Why Executives Fail & How to Avoid It

The ?Peter Principle? concerning why managers fail derives from a broader theory that anything that works under progressively more demanding circumstances will eventually reach its breaking point and fail. The Spanish philosopher Jos? Ortega y Gasset, who was decidedly anti-establishment added, “All public employees should be demoted to their immediately lower level, as they have been promoted until turning incompetent”.

The Peter Principle is an observation, not a panacea for avoiding it. In his book The Peter Principle Laurence J. Peter observes, “In a hierarchy every employee tends to rise to his level of incompetence … in time every post tends to be occupied by an employee who is incompetent to carry out its duties … Work is accomplished by those employees who have not yet reached their level of incompetence.”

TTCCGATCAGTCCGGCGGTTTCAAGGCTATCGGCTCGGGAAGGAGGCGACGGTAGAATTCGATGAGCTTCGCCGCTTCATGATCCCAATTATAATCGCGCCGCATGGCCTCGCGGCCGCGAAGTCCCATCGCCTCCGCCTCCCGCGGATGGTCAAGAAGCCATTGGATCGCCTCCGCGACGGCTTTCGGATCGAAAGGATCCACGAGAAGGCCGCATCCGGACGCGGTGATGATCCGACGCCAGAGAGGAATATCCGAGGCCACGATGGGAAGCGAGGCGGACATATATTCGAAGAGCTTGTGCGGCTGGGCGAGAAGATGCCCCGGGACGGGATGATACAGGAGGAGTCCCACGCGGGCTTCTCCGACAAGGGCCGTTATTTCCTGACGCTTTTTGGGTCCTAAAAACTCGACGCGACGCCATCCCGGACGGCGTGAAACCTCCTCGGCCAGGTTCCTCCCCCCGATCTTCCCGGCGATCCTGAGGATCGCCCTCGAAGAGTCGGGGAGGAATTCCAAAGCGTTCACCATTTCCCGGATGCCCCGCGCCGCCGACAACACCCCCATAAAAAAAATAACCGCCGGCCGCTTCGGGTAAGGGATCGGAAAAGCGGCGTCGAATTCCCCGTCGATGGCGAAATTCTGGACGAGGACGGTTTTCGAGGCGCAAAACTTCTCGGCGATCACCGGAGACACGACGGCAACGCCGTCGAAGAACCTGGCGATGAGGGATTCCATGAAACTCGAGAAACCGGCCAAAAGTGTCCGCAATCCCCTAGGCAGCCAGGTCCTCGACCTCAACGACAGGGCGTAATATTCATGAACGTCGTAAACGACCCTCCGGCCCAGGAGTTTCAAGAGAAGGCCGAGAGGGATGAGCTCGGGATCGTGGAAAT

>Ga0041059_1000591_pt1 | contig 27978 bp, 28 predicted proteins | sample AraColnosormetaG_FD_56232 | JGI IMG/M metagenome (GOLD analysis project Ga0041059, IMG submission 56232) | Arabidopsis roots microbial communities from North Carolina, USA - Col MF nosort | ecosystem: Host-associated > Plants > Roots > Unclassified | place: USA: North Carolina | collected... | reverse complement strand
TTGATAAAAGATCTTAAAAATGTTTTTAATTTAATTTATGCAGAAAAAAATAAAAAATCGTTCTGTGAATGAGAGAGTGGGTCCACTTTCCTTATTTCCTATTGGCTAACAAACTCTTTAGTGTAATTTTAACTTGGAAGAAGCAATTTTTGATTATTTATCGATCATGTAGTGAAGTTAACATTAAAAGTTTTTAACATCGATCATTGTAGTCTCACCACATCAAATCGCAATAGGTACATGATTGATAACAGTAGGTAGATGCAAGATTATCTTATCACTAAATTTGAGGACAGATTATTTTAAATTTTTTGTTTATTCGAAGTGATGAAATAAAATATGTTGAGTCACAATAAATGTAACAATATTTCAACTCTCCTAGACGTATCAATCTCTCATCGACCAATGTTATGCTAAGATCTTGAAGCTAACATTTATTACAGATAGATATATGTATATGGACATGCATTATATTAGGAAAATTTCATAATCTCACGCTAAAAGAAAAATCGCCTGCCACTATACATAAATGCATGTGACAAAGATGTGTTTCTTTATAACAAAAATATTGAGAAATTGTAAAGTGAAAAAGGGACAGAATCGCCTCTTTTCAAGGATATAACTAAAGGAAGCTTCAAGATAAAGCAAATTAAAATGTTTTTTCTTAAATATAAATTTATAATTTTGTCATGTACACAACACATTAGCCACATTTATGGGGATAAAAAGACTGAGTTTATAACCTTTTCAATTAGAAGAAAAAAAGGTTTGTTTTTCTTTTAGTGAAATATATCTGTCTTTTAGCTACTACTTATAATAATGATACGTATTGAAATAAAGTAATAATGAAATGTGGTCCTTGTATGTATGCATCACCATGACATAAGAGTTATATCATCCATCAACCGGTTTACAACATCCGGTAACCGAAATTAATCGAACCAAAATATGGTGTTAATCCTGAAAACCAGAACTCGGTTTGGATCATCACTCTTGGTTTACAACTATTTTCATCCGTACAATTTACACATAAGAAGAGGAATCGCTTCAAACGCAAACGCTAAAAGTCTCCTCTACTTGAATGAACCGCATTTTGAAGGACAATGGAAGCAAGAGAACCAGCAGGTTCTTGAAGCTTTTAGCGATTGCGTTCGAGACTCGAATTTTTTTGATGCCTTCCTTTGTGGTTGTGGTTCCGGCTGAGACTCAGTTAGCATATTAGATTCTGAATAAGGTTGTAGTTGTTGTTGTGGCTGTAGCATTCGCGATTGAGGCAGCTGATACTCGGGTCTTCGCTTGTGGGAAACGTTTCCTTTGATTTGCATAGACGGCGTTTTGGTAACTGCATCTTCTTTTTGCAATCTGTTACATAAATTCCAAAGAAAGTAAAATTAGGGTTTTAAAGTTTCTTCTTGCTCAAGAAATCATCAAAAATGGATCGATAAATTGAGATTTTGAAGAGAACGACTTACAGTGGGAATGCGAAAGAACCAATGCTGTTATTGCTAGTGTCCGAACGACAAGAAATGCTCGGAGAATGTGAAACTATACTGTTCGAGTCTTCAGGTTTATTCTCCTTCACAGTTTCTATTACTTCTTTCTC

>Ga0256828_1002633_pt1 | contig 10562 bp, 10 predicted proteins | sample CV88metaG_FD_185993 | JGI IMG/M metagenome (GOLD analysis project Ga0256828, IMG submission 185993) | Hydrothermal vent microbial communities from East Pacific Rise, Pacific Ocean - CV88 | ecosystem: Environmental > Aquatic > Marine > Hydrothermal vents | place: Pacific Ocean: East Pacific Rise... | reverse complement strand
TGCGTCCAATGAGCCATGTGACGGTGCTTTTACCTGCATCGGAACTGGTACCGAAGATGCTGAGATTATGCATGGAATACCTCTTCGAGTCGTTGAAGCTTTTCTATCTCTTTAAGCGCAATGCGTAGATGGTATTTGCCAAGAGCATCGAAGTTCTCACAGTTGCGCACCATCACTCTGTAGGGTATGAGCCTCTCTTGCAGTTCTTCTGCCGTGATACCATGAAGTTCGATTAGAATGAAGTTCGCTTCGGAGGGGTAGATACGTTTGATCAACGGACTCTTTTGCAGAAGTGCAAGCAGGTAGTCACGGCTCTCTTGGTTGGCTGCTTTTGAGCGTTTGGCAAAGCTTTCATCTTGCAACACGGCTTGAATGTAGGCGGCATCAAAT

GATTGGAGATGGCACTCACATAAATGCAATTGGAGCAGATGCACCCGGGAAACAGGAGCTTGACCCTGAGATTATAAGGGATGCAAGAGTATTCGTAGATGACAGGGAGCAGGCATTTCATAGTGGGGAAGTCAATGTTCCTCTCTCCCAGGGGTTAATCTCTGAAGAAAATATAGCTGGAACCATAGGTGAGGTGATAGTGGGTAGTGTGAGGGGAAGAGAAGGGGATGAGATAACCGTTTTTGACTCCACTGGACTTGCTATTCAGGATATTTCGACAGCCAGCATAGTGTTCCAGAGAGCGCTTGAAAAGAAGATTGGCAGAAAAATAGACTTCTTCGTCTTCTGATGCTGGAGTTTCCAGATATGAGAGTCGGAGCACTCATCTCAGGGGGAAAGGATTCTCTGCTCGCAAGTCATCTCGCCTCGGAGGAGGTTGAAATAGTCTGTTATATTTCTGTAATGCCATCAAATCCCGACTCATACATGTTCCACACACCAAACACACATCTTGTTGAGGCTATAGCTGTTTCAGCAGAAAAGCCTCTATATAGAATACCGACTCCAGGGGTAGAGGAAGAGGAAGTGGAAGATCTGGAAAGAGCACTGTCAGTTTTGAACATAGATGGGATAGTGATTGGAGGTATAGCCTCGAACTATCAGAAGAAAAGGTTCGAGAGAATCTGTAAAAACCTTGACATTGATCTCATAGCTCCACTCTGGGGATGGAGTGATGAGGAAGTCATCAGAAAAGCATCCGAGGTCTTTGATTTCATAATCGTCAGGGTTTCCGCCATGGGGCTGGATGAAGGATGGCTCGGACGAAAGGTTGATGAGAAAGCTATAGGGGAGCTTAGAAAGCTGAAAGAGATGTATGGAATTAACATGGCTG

Let’s find out what the drivers are behind a phenomenon that may be costing the economy grievously, what the warning signs are and how to try to avoid getting into the mess in the first place.

Drivers Supporting the Peter Principle

As early as 2009 Eva Rykrsmith made a valuable contribution in her blog 10 Reasons for Executive Failure when she observed that ?derailed executives? often find themselves facing similar problems following promotion to the next level:

The Two Precursors

  • They fail to establish effective relationships with their new peer group. This could be because the new member, the existing group, or both, are unable to adapt to the new arrangement.